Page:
If we can change the situation with concepts such as natural surveillance and access control and enhance schools' security posture with procedures such as exterior doors remaining locked during school hours, we would make these places of learning much harder to target. Ultimately, however, the responsibility of ensuring doors remain closed and locked during school hours falls upon the staff and the teachers. 

From a security design perspective, the current challenge facing schools is modernizing an outdated system to meet today's threats. Modifications such as adding a see-through perimeter fence around school property, not only act as territorial reinforcement but also provide controlled access onto the premises. This is a means to extend the perimeter to provide early warning. Such fences do not need to be prison-like. There are many creative ways to create boundaries that fit the aesthetics and feel of schools. Designing a layout so visitors must pass through an area controlled by the administration office to gain entrance will increase natural surveillance into the area. These measures can be enhanced via door alarm systems that notify school administration when there is an unsecured door. Additionally, the orientation of classrooms and their doors can also increase natural surveillance and can be fortified with protective glazing that is inexpensive and effective in protecting students and staff.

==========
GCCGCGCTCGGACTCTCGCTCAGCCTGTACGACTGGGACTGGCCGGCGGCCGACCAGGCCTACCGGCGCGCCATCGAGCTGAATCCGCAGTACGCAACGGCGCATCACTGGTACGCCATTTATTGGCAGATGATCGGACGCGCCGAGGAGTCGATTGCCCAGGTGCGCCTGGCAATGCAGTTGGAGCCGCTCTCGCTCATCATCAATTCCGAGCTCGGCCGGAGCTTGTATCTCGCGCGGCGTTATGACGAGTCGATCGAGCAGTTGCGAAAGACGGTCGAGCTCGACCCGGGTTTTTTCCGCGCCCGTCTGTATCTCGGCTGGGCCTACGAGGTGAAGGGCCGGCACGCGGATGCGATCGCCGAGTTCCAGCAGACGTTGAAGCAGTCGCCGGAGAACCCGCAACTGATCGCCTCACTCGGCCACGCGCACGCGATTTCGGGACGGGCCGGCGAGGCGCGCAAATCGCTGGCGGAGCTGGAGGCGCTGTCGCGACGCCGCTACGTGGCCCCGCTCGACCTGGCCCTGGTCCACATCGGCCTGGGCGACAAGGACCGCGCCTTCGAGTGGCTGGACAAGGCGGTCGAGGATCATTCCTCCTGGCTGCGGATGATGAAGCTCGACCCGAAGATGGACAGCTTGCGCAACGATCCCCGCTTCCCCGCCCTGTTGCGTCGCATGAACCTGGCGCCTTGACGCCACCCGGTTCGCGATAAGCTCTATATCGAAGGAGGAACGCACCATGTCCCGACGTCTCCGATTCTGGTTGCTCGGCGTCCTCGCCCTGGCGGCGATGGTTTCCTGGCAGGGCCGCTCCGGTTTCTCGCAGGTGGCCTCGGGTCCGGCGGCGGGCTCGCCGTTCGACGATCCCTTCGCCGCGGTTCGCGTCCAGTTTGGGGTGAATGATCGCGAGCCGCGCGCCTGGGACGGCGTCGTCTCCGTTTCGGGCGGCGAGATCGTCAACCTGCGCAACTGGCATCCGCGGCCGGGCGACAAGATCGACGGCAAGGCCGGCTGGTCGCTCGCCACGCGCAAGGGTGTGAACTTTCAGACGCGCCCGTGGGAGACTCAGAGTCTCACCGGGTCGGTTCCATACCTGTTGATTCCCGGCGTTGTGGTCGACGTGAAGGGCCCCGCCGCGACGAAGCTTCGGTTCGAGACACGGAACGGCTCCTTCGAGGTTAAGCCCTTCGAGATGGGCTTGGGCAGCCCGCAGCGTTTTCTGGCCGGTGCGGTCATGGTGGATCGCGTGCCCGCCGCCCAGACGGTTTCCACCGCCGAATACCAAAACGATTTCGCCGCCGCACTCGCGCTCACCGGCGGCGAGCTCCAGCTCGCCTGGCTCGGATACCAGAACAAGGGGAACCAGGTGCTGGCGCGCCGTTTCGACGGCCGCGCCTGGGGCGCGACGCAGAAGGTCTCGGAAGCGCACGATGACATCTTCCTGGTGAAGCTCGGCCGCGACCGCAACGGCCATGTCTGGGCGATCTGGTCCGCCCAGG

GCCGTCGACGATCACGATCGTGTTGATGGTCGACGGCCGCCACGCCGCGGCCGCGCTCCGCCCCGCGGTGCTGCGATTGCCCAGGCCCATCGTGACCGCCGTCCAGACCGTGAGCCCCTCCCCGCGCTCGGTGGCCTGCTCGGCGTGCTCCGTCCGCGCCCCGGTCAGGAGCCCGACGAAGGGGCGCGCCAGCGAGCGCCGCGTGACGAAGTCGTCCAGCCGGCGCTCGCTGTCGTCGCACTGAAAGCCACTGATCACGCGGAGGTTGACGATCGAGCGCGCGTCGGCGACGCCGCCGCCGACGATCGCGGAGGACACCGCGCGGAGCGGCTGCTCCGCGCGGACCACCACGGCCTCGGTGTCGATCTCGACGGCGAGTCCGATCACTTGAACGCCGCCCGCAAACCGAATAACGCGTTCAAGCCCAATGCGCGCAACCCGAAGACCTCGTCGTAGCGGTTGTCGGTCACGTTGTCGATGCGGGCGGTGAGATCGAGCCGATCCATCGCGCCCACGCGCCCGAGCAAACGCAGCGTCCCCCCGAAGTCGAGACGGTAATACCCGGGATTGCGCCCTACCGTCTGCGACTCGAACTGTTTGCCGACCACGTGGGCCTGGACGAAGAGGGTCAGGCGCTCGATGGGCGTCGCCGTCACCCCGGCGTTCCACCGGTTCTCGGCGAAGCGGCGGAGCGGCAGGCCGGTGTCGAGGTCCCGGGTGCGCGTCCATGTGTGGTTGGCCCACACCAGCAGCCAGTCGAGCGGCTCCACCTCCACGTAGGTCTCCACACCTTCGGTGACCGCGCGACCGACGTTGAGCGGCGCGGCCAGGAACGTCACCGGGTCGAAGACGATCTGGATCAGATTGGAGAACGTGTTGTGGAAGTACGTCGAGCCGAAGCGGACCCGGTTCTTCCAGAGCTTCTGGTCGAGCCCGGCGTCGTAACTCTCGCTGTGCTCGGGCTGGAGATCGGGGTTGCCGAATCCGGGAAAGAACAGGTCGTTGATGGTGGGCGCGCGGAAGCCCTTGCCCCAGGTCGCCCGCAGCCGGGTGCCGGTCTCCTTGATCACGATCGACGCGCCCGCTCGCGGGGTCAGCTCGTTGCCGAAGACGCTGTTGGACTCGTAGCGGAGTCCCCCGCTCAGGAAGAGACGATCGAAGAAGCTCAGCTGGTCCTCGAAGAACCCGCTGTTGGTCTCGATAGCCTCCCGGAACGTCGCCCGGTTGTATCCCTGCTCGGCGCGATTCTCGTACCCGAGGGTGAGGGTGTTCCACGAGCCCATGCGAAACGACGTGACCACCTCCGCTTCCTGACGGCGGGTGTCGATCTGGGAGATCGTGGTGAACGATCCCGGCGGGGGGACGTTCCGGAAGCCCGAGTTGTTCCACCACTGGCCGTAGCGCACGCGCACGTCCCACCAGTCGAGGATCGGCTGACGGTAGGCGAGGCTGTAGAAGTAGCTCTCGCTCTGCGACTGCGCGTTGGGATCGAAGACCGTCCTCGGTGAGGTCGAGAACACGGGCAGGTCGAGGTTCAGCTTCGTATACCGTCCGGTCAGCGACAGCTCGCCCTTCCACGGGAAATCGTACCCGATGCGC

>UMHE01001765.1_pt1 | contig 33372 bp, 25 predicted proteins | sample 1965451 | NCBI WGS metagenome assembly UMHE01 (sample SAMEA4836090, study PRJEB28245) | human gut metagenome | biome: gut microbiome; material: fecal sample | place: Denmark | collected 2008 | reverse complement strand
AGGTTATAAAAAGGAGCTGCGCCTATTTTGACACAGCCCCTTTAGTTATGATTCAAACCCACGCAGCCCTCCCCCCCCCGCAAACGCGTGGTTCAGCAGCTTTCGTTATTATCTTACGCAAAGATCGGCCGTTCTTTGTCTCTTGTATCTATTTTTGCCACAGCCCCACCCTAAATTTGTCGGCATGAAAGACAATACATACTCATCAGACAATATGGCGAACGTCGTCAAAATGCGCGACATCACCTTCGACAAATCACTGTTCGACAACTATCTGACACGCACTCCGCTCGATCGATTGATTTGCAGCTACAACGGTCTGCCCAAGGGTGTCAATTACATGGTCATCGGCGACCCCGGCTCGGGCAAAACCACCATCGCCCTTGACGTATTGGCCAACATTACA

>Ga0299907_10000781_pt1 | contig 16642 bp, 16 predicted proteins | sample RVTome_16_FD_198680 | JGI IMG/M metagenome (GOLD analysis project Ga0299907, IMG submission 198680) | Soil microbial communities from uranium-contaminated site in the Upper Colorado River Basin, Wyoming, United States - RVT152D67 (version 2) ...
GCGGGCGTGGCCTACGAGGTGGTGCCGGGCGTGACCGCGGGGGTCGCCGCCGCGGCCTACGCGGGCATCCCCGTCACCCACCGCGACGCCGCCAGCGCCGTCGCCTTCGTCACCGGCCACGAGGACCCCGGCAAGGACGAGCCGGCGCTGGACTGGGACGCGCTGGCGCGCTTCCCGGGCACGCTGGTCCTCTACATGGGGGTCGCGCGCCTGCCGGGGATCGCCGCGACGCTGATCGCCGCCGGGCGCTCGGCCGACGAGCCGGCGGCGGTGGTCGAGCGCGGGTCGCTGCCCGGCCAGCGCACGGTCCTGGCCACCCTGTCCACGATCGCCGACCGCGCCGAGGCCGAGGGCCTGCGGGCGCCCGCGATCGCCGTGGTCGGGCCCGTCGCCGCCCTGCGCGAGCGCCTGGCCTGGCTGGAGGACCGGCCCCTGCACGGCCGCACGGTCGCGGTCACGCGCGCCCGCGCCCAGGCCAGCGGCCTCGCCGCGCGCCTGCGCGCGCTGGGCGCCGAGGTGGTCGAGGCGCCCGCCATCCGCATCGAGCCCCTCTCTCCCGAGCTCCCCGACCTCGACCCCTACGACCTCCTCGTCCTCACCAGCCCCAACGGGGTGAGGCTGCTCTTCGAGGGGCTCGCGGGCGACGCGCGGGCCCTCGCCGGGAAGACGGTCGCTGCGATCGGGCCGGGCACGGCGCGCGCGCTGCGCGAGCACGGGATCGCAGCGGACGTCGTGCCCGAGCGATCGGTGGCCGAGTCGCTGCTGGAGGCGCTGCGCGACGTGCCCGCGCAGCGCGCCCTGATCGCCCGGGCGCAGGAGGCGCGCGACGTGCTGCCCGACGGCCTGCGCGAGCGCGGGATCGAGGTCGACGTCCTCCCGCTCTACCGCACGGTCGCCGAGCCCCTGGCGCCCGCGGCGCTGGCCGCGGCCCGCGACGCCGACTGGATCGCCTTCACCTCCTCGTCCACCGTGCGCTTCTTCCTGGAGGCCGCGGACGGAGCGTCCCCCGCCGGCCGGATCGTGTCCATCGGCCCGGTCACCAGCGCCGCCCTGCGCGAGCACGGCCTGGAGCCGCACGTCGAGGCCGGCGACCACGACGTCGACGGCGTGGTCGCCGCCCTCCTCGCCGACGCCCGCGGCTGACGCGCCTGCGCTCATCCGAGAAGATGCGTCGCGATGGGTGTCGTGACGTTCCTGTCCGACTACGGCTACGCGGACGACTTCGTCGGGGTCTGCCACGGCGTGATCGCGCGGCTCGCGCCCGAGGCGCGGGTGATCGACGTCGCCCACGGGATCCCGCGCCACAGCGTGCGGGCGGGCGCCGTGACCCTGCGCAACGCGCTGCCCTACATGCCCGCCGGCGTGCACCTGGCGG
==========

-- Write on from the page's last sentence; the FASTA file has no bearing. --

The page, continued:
While some schools around the country have increased funding, enhancing their security by adding shot and weapons detection systems, remote locking of interior doors, and virtual fences that use state-of-the-art video surveillance systems, these options may not be attainable by all schools. Technology alone will not solve school attacks and should be used as a tool to enhance schools' security programs.